Kyle Lowry remains a Raptor as Toronto needs him more than ever

The Toronto Raptors weren’t supposed to start winning, DeMar DeRozan wasn’t supposed to blossom into an All-Star and Masai Ujiri certainly wasn’t supposed to trade him. In actuality, former Raptors president Bryan Colangelo was supposed to snag 38-year-old Steve Nash, giving a win-starved fanbase a chance to make some memories en route to a few postseason exits.

But the Los Angeles Lakers landed Nash at the last minute and Colangelo got replaced by Ujiri, but not before pivoting his attention to the greatest consolation prize in franchise history, the greatest player in franchise history: Kyle Lowry, a mercurial 26-year-old point guard in Houston.

Maybe that’s why, after the Raptors beat the Denver Nuggets on Wednesday in what many thought would be Lowry’s final game in the uniform, he didn’t seem too concerned about what would happen the next day.

“Whatever will be will be,” said Lowry. “That’s the truth. Everything happens for a reason. You can’t control everything. In some situations, you can, but everything … every decision that has happened that I’ve had a choice in doing has worked out for me very well. Everything will be fine at the end of the day. Everything will be fine no matter what happens.”

This is some hard-won zen, the product of a career that has been defined by wrong turns going right. Why worry about tomorrow when you’ve always been wrong about what ends up happening?

Lowry was right not to make predictions. As the deadline crept closer, Lowry’s suitors turned to alternate solutions: the Philadelphia 76ers traded for George Hill, the Clippers traded for Rajon Rondo, the Miami Heat got Victor Oladipo, and the Los Angeles Lakers stood pat.

Lowry remains a Toronto Raptor, mostly because no one needed him more than the Raptors. Or at least no one thought they did. “For Kyle, we’re extremely, extremely biased, because of what does and what he stands for,” Ujiri said after the deadline. “I talked to some people [who] say we know Kyle from how-many-years-ago. But Kyle has grown in our organization. He’s such an unbelievable person, player. … When you look at what’s out there, It’s difficult sometimes even for those teams to see this value.”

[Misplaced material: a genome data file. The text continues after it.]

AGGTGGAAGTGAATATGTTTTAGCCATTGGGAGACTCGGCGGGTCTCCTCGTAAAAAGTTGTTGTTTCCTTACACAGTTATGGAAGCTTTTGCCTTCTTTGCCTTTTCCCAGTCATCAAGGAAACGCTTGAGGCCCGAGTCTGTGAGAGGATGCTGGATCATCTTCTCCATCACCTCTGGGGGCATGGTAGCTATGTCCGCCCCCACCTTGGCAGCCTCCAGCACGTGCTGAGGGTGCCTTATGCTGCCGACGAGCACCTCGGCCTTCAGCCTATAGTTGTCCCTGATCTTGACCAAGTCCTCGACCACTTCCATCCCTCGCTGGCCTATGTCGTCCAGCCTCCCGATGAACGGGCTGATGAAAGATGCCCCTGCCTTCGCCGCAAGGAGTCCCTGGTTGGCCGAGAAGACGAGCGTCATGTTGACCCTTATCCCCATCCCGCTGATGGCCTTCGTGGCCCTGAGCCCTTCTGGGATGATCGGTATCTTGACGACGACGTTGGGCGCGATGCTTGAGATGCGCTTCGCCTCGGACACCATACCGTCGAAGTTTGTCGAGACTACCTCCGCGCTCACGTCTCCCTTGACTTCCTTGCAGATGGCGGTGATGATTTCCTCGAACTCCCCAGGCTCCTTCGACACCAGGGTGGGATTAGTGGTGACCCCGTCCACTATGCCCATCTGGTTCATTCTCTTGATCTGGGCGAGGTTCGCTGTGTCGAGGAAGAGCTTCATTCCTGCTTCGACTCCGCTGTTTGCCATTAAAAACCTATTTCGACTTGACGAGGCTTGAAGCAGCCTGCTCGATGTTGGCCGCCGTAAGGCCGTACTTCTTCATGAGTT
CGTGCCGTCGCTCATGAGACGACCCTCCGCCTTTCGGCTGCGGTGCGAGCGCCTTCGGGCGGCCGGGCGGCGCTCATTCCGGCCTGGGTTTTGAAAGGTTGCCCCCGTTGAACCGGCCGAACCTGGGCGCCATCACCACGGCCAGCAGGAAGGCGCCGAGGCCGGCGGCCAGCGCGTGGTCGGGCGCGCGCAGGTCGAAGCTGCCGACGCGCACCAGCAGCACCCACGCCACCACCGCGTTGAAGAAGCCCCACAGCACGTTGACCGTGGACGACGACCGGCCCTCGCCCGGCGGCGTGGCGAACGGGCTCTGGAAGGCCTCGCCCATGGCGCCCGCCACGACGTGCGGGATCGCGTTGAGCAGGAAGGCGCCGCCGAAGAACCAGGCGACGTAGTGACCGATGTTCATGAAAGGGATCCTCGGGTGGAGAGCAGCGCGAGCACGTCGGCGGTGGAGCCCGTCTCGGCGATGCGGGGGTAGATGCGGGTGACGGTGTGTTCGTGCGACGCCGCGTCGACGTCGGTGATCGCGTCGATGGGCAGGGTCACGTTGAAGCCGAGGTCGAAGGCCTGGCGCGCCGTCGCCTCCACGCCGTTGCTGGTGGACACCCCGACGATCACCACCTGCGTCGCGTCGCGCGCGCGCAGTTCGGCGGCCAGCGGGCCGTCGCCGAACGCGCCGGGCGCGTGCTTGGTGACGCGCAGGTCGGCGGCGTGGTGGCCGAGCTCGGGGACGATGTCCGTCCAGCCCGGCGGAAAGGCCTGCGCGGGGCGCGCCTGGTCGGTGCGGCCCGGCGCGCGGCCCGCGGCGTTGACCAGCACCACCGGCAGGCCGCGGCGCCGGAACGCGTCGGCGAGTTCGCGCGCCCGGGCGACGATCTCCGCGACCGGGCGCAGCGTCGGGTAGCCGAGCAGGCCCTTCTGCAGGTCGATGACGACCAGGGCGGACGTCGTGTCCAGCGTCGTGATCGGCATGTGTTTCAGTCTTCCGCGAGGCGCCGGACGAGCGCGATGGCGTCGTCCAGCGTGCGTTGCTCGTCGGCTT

“I hope I’m pardoned that if I valued him too much,” Ujiri said later in the press conference. “But hey, that’s what I believed in today.

The guy from how-many-years-ago is no joke, by the way. He played hard, always played hard. But his demeanor was surly, almost ostentatiously disengaged, his eyes rolling at every question. On the court, he’d never stop talking. On the bench, he’d often nestle into the corner, putting a towel over his head. He looked like he couldn’t be reached.

“I was literally trying to figure out who I was,” said Lowry. “Now it’s like, how do I help everyone else? I’m not looking to just help me. I’m good. I wanna help everybody else. That’s the maturation of what I feel like I’ve become. I wanna help the world, and I can help the world because I’ve been through so many experiences: the good, the bad, the highs and lows, and I know I can help anybody.”

Lowry sees the spoils of his mentorship in every charge taken by Fred VanVleet, the point guard he turned into a spitting image of himself, in the contracts doled out to Pascal Siakam, OG Anunoby and Norman Powell, who was traded to Portland on Thursday.